It is not surprising that Anderson focuses on the Arch at Orange, as his 1987 article, “The Date of the Arch at Orange” (BJb 187 [1987] 159–92), argued for the rejection of a Tiberian attribution in favor of a date during the Severan period. Here Anderson identifies the problems with, and quickly dismisses a reconstruction of, an attic inscription (CIL 12 1230) honoring Tiberius as well as the argument that the inscribed name (“Sacrovir”) of an early first-century Aeduan chieftan on reliefs decorating the arch supported this chronology. Instead, he focuses on stylistic elements, such as flat molding profiles and scrolled vegetation on pilasters and archivolts, to suggest that the arch instead fits the decorative traditions of the second century B.C.E. and later. While the dating of the Arch at Orange has been the subject of much debate and a satisfactory resolution has yet to be reached, Anderson at times takes his argument to unnecessary extremes. For example, his questioning of the existence of triple bay arches before the second century C.E. not only dismisses evidence from nearby monuments such as the Arc Amirable at Arles but also ignores the numismatic and archaeological evidence for the Parthian Arch of Augustus in Rome (only mentioned in a quote attributed to P. Gros in a footnote) or the triple bay arch at Antioch in Pisidia, both securely dated to the period of Augustus. Although not without its problems, in the end Anderson’s discussion of the Arch at Orange, in particular its unique decorative elements, begs for renewed investigation into the entire corpus of freestanding arches in Gallia Narbonensis, as many share these formal elements and have been dated precisely by this reference to the Augustan or Early Julio-Claudian periods.

The Maison Carrée is another major monument whose conventional date in the first decade of the first century C.E. is contested by Anderson. Following on his article “Anachronism in the Roman Architecture of Gaul: The Date of the Maison Carrée at Nîmes” (JSAH 60 [2001] 68–79), Anderson focuses on the use of a pes Drusianus (a “Drusian foot,” first identified but not yet published by Jon Harstone) for the temple’s plan and a standard Roman foot as the module for its elevation. He explains this contradiction by suggesting that architectural elements used in the temple’s elevation must have been rough-cut in a quarry near Lens using the standard Roman measurements, while the architect of the building chose to utilize one of the prevailing local units of measurement for the plan. Since there is no evidence for rough-cutting standard architectural members in quarries as early as the period of Augustus, and since the pes Drusianus, which corresponds to a Roman foot plus an inch and a half (or ca. 333 mm), was only used after the period of Trajan, there does appear to be a contradiction here. However, Yegül (Rev. of Principles of Roman Architecture, by M.W. Jones, JSAH 60 [2001] 501) has already pointed to this debate to illustrate “the shaky nature of hypothetical grids and proportions,” and it is yet to be seen whether the contradiction in module type will outweigh evidence for the style of carving and inscription (the latter also contested by Anderson) conventionally used to date the temple.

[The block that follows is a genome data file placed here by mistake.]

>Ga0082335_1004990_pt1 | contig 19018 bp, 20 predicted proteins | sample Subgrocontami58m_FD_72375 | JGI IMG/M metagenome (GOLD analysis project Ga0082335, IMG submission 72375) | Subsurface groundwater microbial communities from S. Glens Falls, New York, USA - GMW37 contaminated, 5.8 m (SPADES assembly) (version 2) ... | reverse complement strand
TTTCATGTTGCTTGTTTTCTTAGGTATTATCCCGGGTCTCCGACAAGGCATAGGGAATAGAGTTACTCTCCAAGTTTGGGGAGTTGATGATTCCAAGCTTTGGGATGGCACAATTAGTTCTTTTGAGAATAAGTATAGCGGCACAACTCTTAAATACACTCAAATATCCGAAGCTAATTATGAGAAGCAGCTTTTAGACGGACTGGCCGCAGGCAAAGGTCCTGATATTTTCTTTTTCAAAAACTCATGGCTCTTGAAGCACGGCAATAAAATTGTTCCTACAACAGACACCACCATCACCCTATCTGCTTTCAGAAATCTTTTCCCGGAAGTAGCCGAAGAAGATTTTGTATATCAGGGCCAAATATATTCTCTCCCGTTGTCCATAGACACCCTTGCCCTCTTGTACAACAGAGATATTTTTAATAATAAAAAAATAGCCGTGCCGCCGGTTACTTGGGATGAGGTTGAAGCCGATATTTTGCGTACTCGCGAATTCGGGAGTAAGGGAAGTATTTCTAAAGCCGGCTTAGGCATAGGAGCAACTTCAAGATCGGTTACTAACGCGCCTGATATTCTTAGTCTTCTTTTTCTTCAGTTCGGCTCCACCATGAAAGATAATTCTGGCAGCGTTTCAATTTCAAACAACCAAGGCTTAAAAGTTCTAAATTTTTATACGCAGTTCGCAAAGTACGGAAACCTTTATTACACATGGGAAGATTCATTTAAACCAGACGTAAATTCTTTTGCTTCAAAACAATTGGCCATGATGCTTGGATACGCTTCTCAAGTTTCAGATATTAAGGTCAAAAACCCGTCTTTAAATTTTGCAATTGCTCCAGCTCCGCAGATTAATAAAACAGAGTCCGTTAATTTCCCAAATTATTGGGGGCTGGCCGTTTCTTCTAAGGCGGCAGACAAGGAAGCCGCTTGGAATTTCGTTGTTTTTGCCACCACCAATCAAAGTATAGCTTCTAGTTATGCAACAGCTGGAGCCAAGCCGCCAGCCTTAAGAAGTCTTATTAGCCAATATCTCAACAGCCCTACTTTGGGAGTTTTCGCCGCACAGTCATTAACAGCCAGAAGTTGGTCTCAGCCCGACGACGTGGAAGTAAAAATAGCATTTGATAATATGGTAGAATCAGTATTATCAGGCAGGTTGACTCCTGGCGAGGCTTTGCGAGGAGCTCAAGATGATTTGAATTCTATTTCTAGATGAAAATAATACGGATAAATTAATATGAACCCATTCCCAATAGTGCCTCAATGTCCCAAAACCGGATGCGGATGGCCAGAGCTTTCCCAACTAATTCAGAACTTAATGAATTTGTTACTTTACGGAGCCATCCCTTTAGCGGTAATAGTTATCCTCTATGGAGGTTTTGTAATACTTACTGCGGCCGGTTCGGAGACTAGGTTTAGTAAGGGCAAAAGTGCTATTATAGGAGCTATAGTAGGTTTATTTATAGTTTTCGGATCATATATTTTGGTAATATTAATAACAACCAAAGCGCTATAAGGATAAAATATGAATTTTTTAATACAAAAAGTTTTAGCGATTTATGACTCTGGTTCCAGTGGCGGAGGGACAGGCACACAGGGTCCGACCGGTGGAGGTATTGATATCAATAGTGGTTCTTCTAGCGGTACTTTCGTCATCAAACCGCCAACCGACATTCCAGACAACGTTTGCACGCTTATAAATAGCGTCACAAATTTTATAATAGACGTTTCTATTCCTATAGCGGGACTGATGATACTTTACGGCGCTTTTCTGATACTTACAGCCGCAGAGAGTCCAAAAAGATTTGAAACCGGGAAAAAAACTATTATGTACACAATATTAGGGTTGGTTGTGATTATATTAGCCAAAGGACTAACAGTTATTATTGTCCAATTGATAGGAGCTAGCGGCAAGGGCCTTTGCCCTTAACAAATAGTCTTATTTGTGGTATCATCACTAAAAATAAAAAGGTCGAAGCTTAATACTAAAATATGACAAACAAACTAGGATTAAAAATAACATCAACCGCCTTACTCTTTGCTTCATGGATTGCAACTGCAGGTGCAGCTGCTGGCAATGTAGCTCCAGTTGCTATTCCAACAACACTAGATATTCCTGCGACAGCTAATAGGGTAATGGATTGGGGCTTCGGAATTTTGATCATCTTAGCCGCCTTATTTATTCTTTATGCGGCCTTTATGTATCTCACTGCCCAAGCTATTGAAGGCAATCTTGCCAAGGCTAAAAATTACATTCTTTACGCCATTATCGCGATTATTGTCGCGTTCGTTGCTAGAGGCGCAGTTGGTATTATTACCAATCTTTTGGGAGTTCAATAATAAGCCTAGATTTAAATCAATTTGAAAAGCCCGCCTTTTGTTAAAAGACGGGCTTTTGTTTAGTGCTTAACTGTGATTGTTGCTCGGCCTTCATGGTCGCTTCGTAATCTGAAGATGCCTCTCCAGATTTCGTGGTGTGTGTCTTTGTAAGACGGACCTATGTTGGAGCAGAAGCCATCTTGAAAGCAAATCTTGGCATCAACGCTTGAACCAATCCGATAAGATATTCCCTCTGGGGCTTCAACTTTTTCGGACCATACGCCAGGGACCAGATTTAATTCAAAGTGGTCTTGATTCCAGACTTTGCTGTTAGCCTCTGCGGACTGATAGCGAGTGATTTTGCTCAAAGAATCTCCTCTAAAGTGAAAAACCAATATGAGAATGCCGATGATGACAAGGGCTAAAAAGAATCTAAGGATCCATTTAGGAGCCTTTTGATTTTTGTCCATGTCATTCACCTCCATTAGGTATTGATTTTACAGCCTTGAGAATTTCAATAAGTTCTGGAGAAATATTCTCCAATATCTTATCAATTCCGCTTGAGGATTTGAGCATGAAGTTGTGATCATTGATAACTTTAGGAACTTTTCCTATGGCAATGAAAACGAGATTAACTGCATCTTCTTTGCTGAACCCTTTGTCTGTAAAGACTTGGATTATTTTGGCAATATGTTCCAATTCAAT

In sum, this is a very readable, well-organized, and exhaustively researched overview of Roman architecture in Provence. Despite the large bibliography on this topic, Anderson’s integration of literary sources, archaeological evidence, and even the most current scholarly sources makes it a valuable addition to the field. Anderson’s incorporation of his own theories is both informative and stimulating, although, at times, alternate views could also be more clearly presented. The book’s discussion of both city planning and architecture, its lucid organization by building type, and the consistent translations of foreign languages (even French and German) in both the text and footnotes would make it an excellent textbook for a course on the architecture of Gallia Narbonensis.

Institute for the Study of the Ancient World
New York University
New York, New York 11028

Book Review of Roman Architecture in Provence, by James C. Anderson, Jr.

Reviewed by Anne Hrychuk Kontokosta

American Journal of Archaeology Vol. 118, No. 1 (January 2014)

Published online at

DOI: 10.3764/ajaonline1181.HrychukKontokosta

Add new comment

Plain text

  • Web page addresses and e-mail addresses turn into links automatically.
  • Lines and paragraphs break automatically.